However, my sourdough starter contains about 60% of whole grain barley flour (lots of bran), 20% of whole wheat flour and the rest is usually white flour, and even if I make a bread with white flour, it is never completely white due to high content of whole grain flour. 

and to answer the question, if you tolerate white bread, good for you! as long as your intake is moderate i don't see any harm. 

you can always add some extra fibers to your diet in a form of kefir+bran with some mashed banana... mmmm... Tongue out

I have a friend who's never been diagnosed with an intolerance, but avoids gluten and still eats junk. I know that's not what you're talking about but I think a lot of people think they have some sort of fake intolerance, when really, they aren't eating enough whole grains/natural foods.

I eat white bread rolls when out to dinner, but I have noticed that when I cut back on white and eat wheat, my stomach problems have diminished. When it comes to white or wheat pasta, I avoid white pasta because I feel like a have a bowling ball in my stomach for days (even though I eat enough fiber).

So, it depends on your health and your bodies reactions to the foods. In the long-term, I would say sticking to the least processed foods would be the most beneficial to me.

I have an intolerance to whole wheat bread, so i buy the pepperidge farm whole grain white deli flats. The nutritional benefits is better than Arnold bread thins.

 

http://www.pepperidgefarm.com/ProductDetail.a spx?catID=994&prdID=120936

vs.

http://www.arnoldbakery.com/Thins/Description Product.aspx?sSku=7341011617

mjsophia said: I think a lot of people think they have some sort of fake intolerance, when really, they aren't eating enough whole grains/natural foods"

I had problems with my stomack regardless of what I ate (because so many ordinary foods contain gluten) since I was a kid. In my case it is official. I had a blood test (two antibodies), i get a specific dermatitis when I eat gluten, and most importantly I had my three biopsies (first one, then the second one after six months withuot eating gluten to see if the biopsy result gets better, and then the third biopsy two months later after eating gluten again) that confirmed my celiac disease (ten years ago).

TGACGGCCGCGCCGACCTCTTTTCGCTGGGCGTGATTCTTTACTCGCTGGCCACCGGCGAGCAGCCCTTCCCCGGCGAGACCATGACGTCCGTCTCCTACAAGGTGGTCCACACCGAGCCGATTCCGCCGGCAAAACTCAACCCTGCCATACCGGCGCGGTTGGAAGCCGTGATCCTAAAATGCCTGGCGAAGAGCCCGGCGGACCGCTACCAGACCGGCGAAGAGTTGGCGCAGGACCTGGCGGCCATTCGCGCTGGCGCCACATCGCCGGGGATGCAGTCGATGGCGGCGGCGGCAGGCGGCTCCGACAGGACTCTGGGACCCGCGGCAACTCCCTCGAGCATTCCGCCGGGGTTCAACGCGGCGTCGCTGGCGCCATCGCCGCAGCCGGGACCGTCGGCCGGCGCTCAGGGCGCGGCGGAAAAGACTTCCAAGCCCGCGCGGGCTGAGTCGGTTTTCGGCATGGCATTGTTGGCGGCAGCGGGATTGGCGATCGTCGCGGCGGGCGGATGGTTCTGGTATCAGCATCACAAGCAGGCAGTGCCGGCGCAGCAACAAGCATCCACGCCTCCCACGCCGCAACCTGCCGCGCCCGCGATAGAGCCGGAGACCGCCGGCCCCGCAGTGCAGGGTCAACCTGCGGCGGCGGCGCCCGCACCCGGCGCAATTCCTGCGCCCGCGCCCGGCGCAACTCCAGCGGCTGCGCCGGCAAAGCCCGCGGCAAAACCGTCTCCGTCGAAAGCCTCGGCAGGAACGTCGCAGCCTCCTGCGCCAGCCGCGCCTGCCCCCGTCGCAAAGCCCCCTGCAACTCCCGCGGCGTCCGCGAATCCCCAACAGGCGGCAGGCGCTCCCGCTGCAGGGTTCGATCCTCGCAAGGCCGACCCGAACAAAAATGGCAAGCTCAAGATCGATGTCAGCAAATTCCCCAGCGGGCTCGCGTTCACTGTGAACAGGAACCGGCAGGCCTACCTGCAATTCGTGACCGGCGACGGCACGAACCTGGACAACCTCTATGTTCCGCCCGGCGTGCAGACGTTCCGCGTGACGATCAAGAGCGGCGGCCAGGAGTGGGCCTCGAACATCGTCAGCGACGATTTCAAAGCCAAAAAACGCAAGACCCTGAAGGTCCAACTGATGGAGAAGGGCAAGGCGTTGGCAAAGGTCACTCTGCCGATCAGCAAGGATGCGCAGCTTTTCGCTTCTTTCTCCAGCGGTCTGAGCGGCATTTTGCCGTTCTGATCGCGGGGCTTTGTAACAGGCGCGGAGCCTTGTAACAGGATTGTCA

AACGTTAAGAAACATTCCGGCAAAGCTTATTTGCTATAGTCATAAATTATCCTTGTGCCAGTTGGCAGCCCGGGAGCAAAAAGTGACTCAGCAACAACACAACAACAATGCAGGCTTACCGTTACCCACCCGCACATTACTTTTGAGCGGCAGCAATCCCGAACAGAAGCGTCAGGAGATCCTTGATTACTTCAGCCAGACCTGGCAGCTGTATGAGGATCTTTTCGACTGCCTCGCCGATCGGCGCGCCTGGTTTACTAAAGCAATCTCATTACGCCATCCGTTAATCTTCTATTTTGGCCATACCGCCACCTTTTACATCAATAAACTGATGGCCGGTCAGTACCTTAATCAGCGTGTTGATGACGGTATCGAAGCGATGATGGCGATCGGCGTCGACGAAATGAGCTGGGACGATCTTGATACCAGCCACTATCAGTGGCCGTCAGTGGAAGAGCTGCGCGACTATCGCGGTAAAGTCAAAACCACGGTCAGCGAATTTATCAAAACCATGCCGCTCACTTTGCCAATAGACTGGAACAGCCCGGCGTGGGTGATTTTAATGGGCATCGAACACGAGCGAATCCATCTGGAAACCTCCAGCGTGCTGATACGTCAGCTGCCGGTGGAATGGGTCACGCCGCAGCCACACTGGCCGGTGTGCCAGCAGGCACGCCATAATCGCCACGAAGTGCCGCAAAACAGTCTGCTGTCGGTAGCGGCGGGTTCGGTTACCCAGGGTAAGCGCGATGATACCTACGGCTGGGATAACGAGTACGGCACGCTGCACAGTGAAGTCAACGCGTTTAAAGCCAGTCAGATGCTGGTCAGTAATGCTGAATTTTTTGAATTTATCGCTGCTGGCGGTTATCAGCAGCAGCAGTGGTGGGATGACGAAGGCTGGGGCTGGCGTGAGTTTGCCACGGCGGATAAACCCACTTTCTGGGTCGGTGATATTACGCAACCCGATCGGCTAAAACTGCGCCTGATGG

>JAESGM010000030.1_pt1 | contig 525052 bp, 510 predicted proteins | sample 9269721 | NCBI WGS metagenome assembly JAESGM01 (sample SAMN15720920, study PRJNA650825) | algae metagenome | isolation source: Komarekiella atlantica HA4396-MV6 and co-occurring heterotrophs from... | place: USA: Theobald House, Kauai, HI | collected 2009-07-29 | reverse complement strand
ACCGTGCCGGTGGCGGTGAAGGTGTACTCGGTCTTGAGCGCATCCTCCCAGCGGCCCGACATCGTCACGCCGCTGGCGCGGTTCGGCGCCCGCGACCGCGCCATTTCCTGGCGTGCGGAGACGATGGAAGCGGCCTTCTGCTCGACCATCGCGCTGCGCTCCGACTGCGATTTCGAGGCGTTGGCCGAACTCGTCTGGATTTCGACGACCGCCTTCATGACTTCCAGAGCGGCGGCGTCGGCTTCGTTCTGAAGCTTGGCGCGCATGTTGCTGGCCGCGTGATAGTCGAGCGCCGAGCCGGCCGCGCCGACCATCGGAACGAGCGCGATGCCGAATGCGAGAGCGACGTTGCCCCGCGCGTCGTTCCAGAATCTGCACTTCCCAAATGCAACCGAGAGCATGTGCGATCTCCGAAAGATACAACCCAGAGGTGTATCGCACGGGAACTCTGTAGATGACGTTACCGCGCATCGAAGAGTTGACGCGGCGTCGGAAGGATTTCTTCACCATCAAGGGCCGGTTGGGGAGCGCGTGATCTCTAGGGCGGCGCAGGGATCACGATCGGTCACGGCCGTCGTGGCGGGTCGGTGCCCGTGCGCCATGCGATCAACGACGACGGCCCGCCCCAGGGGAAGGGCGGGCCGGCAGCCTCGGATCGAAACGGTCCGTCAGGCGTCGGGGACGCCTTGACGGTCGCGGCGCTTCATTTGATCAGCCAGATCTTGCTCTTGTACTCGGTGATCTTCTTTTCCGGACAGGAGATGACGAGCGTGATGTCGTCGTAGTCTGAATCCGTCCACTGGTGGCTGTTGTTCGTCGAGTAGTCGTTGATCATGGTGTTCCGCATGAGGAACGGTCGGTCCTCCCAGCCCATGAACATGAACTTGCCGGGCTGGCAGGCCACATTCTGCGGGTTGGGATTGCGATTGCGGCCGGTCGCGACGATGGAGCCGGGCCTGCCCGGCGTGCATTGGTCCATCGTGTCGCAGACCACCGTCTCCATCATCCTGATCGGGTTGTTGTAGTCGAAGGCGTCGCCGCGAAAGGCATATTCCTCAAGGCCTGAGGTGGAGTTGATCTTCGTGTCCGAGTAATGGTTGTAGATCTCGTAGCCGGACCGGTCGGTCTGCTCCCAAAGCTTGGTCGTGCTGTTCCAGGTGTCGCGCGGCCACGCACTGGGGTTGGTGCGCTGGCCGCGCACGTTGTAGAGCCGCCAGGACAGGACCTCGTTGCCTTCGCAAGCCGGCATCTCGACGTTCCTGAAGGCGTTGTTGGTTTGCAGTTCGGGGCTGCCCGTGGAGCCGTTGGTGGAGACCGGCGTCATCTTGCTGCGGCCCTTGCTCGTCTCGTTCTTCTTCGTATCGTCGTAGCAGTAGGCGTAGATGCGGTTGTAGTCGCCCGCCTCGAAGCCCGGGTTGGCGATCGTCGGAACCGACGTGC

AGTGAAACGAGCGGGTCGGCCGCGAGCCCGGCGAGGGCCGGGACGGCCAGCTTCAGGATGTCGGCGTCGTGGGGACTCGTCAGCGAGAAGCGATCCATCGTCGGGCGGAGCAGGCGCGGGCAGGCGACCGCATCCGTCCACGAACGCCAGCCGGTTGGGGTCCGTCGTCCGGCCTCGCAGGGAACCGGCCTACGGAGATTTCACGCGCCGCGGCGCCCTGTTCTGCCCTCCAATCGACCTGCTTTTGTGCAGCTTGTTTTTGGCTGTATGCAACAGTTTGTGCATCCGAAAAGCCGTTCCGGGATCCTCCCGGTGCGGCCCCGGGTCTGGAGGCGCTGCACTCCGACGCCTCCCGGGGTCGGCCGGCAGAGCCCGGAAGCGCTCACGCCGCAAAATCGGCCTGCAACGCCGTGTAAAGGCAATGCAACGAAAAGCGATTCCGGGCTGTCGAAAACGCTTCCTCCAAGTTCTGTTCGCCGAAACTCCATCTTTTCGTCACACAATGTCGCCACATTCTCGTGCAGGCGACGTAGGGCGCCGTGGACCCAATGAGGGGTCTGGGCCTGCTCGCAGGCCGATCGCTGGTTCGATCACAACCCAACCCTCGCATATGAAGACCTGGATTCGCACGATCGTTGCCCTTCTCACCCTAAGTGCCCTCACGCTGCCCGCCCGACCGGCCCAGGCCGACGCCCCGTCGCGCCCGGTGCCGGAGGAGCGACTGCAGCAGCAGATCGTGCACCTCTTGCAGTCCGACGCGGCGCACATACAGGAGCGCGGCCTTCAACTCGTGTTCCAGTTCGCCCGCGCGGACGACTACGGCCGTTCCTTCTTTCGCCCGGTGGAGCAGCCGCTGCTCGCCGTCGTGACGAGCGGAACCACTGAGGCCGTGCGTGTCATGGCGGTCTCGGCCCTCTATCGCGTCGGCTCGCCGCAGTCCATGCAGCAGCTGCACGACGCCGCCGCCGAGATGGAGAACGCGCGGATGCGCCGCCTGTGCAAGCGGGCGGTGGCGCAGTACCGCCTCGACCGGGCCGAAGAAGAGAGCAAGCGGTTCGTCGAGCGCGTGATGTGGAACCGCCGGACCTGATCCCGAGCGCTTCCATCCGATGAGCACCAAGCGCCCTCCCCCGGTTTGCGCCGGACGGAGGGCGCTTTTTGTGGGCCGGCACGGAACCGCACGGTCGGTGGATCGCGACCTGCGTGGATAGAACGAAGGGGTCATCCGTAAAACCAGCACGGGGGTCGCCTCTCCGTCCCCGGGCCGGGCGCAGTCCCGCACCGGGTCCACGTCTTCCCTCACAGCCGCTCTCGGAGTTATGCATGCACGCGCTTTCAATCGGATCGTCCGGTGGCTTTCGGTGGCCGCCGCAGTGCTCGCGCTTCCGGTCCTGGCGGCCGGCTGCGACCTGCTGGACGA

Come on, even my health insurance covers 90% of the cost of special gluten-free bread mixtures. I just don't like that "unnatural" sort of bread (look at the ingredients of such mixture, and you'll understand).

However, I just can't live without ANY of the grains with gluten. But I can control the amount I take (the amount that does not cause me a lot of problems). For example, I might have a slice of bread today, but I won't take it tomorrow. If I have two beers today (I don't like stronger liquors), it's a harsh reality that I must not eat any gluten for days after that.

However. my family can eat as much of my home-made breads as they want, and it does not influence their health (in our family, there's no diabetes or any other sort of life-threatening disease that can be related to bad food choices).

Regarding processed food... well, it's another story... we don't eat out, we buy zero snacks from the store (it's not forbidden, but home-made ones are much tastier). so, healthy home-prepared food is our way of life and we just cannot imagine it otherwise.    

 

 

Original Post by d1018:

mjsophia said: I think a lot of people think they have some sort of fake intolerance, when really, they aren't eating enough whole grains/natural foods"

I had problems with my stomack regardless of what I ate (because so many ordinary foods contain gluten) since I was a kid. In my case it is official. I had a blood test (two antibodies), i get a specific dermatitis when I eat gluten, and most importantly I had my three biopsies (first one, then the second one after six months withuot eating gluten to see if the biopsy result gets better, and then the third biopsy two months later after eating gluten again) that confirmed my celiac disease (ten years ago).